The following is a Letter to the Editor submitted by Kathy Tyler, Former State Legislator & Big Stone City resident.
It was published on 2/4/20 in the Brookings Register and is published here by permission of the author.
I am writing in response to the AP article describing Governor Noem’s bill that would streamline permitting for feedlots.
I’m not here to argue the pros/cons of CAFOs, windfarms, or any other large facility, but rather to point out the inaccuracies in the article, inaccuracies that are supporting a bill that will affect every person in a county with zoning regulations.
Having been an advocate for citizens fighting CAFOs, I am fairly familiar with the permitting process. I have never, in any CAFO discussion, seen “frivolous lawsuits and people who want to jam up the process,” as quoted by the governor. The citizens of communities can’t afford frivolous lawsuits; and as for jamming up the process….sorry, it just doesn’t happen.
The comment by Craig Anderson, president of the South Dakota Pork Producers’ Council is another misconception: “While the appeal process is important and legal, it is often used as a delay tactic to stop projects.” Again, never have I seen a permit appealed for this reason. An appeal is an arduous and expensive process that is carefully considered before any action.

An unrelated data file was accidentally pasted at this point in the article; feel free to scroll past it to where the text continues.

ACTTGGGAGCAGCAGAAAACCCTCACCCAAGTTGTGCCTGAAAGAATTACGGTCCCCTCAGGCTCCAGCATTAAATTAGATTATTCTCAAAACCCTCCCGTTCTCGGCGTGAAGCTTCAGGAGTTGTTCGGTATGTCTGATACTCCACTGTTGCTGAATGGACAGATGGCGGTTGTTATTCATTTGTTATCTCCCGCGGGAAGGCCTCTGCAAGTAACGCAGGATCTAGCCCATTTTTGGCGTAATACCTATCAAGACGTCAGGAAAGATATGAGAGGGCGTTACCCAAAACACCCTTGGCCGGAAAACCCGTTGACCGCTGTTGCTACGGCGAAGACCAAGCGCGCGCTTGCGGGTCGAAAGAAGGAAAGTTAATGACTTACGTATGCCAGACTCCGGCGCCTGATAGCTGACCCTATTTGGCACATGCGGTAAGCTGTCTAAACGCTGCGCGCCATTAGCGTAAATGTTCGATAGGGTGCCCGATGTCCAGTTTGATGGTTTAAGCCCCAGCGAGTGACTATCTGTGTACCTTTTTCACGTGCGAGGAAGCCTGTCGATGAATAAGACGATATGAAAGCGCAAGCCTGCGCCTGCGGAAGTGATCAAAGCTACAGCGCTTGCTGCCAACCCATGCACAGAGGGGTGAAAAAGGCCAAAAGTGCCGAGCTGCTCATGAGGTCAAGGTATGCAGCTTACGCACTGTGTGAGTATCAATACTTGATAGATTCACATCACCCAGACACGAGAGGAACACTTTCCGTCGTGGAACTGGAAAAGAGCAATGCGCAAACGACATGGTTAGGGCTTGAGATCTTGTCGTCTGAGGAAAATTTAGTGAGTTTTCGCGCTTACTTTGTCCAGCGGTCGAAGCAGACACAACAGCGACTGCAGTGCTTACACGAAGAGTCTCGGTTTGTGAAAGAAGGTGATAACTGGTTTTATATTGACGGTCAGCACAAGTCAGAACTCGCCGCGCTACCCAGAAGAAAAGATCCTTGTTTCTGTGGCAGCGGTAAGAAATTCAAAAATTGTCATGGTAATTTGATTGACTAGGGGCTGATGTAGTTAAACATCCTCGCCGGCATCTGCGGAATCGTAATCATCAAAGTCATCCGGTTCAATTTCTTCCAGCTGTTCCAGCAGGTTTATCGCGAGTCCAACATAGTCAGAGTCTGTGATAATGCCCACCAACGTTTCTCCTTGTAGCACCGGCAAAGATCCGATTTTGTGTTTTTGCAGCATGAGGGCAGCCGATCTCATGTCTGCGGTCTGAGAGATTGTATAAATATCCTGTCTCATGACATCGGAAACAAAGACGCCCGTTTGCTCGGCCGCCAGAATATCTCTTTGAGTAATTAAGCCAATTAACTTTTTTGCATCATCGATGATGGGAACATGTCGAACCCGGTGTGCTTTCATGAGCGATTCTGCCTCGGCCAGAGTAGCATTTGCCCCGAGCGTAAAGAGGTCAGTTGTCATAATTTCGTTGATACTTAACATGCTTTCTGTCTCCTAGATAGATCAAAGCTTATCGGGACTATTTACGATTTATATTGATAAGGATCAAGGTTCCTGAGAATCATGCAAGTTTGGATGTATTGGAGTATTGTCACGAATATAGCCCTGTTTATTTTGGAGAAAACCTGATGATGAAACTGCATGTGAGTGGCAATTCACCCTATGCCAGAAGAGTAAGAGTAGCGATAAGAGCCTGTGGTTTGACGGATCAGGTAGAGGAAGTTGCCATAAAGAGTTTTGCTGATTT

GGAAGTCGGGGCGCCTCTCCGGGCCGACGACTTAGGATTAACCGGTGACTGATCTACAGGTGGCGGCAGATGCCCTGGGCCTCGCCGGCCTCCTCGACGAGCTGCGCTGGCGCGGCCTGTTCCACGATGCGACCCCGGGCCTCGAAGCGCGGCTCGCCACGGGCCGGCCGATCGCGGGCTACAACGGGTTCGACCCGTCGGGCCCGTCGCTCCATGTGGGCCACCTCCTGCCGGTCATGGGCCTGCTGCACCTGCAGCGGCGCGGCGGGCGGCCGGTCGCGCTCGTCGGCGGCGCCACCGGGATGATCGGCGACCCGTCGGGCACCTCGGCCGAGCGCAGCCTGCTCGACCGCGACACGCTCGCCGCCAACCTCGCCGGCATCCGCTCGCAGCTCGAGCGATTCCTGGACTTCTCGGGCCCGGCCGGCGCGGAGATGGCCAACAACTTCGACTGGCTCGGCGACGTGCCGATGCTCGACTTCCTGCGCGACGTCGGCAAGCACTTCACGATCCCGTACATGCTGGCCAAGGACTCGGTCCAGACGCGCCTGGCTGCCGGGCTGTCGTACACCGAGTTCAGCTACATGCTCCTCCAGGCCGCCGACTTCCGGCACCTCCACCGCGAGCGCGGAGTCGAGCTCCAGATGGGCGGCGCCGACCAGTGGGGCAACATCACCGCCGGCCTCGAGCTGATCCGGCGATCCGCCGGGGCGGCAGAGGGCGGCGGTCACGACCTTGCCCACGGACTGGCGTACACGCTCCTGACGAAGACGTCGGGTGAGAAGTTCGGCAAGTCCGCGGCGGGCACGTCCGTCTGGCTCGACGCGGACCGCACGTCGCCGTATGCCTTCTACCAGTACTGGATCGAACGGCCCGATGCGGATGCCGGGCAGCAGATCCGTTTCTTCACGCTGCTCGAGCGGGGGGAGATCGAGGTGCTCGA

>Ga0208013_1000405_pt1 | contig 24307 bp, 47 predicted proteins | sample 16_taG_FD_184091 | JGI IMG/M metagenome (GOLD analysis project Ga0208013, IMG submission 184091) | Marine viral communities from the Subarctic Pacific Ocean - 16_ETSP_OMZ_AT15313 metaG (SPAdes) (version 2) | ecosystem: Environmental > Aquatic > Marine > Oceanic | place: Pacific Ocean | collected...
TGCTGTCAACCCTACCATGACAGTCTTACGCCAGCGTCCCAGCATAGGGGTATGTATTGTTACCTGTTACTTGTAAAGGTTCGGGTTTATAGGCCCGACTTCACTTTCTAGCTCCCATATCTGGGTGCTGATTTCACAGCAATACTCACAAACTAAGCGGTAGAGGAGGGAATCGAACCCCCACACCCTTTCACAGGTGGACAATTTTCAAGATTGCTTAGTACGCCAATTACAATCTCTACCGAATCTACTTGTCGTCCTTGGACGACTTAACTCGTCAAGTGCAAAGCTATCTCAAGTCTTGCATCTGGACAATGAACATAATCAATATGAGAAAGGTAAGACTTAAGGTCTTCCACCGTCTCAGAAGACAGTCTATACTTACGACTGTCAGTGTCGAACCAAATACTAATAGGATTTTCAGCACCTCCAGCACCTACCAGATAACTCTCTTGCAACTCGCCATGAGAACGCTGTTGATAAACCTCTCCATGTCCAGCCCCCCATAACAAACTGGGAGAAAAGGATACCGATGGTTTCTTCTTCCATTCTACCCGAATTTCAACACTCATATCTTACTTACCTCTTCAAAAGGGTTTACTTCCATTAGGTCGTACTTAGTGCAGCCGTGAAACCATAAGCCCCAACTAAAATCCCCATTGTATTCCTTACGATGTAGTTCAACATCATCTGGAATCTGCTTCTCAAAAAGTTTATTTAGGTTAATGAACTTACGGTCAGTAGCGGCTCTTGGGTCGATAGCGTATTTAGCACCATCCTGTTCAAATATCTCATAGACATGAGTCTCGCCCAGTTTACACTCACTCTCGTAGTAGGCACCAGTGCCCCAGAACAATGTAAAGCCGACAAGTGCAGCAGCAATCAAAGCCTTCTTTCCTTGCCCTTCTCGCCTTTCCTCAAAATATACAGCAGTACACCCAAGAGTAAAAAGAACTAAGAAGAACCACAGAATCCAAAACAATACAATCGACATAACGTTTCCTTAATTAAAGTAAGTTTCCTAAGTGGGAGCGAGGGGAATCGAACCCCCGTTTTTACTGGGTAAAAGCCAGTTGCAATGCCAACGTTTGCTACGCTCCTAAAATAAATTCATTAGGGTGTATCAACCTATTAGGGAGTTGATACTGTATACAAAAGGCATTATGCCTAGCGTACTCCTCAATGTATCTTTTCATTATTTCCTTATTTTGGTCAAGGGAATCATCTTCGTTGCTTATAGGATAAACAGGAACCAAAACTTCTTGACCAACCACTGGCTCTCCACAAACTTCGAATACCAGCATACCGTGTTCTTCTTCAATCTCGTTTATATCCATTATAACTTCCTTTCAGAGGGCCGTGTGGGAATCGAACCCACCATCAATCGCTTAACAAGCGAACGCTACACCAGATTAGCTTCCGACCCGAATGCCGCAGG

The bill’s abolishment of the public notice and public hearing requirements for large projects removes the opportunity for any community involvement in the discussion of a facility that may or may not be the best for a neighborhood. Governor Noem’s ‘check the box’ approach guarantees approval for any facility.
If this bill passes, citizens will no longer have a say of what type of industry settles in their neighborhoods. There won’t need to be any conditions: trees around lagoons, road haul agreements, noise abatements, etc. In fact, neighborhoods may not even know when a facility is being considered until the dirt moving equipment moves in, but will have to live with it, unlike the out-of-state owners.
County level administrators know their counties better than the authorities in Pierre. Let’s keep decisions that affect our neighborhoods in the neighborhood. Let’s keep it local.